In a comment on a post at Henry Gee’s blog (I’d link the comment itself, but for the life of me I cannot figure out where the permalink is), Ed Yong offers his view on the relation between politeness and civility. Quoth Ed:
My objection comes when people mistake politeness for virtue rather than what it actually is – artifice masquerading as virtue. Politeness is what you teach children to tell them when and how to speak and behave before they are fully rational and capable of thinking through the moral consequences of their words and actions.
Adults, being (technically) able to do this should arrive at their words/actions through more sophisticated means. It’s the difference between “I won’t say that because it’s rude and is therefore wrong” and “I won’t say that because it has the following consequences and is therefore wrong”.
Politeness is a route towards true civility and not an endpoint in itself. It’s civility for beginners. The big problem is that when people forget this fairly basic difference and focus on the polite/pleasant aspect without the deeper, underlying stuff, all sorts of incivil behaviour goes unnoticed because it’s said under the veneer of politeness.
This has me thinking a bit about the strategy of starting with the outward form of good behavior (for at least some range of values of good). Virtue ethicists have told me that it’s a reasonable strategy to start out focusing on the external stuff — the outward patterns of behavior and interactions with others — as a way to lay the groundwork for the internal stuff that virtuous people have.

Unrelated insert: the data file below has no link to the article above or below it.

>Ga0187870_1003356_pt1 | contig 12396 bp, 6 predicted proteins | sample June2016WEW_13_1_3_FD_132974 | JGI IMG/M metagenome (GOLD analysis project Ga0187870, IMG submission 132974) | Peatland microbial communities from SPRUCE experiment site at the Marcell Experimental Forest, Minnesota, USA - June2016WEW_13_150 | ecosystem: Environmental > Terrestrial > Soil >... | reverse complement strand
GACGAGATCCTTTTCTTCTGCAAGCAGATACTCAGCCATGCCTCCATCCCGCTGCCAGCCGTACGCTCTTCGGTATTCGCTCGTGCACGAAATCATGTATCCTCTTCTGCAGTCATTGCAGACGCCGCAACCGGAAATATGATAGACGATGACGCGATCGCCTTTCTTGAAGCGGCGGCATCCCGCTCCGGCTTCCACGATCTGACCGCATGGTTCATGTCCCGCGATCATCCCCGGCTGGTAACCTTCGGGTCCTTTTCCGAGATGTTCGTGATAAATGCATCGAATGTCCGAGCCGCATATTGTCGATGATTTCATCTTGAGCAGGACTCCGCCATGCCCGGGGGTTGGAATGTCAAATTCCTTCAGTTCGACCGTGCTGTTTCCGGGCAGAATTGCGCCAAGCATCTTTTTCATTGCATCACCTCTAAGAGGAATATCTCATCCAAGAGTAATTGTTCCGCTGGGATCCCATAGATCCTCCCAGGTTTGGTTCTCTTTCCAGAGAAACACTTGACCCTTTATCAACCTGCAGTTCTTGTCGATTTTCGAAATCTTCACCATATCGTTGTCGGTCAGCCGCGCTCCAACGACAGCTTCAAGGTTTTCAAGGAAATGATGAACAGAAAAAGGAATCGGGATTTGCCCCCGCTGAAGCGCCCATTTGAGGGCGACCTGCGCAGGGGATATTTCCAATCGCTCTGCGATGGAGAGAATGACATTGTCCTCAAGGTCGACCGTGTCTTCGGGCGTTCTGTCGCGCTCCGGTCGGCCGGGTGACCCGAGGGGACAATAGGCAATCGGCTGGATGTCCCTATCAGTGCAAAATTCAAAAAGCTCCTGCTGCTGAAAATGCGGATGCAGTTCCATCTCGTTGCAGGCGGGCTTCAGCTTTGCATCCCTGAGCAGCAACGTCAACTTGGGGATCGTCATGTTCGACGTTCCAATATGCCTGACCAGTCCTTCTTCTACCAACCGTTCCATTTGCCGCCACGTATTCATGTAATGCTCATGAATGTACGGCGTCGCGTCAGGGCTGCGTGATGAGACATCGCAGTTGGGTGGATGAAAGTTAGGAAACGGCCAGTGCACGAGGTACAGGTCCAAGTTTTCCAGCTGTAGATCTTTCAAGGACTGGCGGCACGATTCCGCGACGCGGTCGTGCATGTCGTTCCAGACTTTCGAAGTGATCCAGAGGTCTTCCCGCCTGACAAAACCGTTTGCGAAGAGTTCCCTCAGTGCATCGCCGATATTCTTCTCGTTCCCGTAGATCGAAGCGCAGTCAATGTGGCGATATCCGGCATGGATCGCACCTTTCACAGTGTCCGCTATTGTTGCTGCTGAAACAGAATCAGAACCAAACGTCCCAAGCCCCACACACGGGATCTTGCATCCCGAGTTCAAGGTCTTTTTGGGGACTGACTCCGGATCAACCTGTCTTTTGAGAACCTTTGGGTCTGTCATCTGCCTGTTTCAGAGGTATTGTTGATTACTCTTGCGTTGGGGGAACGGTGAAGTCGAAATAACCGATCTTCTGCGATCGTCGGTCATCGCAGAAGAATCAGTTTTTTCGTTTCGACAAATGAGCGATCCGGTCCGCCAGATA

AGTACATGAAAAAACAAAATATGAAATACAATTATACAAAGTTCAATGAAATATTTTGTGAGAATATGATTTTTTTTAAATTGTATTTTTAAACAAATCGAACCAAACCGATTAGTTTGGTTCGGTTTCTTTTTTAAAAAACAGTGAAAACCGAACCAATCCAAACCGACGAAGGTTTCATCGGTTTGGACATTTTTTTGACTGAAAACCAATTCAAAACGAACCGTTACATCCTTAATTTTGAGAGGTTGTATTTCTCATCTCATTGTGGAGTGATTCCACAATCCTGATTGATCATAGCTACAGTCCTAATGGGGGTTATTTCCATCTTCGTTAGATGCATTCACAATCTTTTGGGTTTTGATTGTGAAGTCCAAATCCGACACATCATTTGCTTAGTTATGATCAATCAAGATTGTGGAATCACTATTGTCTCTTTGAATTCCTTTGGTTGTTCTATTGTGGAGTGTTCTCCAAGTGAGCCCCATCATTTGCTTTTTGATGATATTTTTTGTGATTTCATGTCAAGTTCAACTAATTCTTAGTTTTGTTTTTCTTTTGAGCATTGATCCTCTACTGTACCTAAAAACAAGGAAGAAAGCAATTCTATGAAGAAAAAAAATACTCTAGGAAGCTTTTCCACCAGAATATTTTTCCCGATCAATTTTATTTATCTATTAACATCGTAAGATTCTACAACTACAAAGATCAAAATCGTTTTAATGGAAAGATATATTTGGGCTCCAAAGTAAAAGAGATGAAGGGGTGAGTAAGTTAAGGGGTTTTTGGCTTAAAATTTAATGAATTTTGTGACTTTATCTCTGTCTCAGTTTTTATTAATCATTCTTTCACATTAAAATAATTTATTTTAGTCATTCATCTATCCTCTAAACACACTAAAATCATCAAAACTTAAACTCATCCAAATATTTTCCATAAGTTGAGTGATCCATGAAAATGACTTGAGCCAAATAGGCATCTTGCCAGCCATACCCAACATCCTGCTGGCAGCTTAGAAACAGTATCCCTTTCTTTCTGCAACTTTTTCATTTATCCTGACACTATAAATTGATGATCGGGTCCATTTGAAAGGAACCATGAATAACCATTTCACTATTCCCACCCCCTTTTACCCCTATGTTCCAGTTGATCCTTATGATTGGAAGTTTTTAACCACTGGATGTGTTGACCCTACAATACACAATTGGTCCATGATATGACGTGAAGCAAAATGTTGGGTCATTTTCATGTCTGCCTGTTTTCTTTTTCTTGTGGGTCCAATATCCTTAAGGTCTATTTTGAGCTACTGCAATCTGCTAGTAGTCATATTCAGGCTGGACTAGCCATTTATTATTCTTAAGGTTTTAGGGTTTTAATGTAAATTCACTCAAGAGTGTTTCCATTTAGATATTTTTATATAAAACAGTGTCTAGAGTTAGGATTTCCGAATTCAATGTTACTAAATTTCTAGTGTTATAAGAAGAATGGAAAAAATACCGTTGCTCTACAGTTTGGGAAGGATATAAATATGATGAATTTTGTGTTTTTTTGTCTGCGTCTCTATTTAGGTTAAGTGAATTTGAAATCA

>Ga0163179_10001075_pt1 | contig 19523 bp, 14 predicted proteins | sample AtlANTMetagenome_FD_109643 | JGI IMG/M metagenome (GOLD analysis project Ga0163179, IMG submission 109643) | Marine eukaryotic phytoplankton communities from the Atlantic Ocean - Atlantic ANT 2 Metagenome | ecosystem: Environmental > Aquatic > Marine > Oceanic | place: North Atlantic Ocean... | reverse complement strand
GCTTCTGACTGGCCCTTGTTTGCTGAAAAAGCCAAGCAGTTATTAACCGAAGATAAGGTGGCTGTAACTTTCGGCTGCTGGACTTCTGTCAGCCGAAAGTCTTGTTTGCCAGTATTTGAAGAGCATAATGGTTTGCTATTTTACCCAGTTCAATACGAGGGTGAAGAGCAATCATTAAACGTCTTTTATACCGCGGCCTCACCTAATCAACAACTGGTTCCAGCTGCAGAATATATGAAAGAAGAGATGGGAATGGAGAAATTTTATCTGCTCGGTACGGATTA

Forming a habit of taking turns with your brother rather than pounding him or bossing him around, it is hoped, makes it easier to achieve an inner state where you want to treat your brother well — where doing so is what makes you happy, rather than being something you do because it is enforced by external rules.
I don’t know the extent to which this actually works (and by what mechanism it cultivates the necessary empathy or other virtues).
And indeed, there’s a cynical voice in my head (which I swear I will not try to pin on the lawyers of my acquaintance or my blood) that wonders whether starting out by focusing on the outward form of good behavior does not encourage some people to develop a detailed map of all the loopholes present in the external standard against which one is asked to measure oneself.
Any thoughts on the matter (and especially anecdata from the field) are welcome in the comments.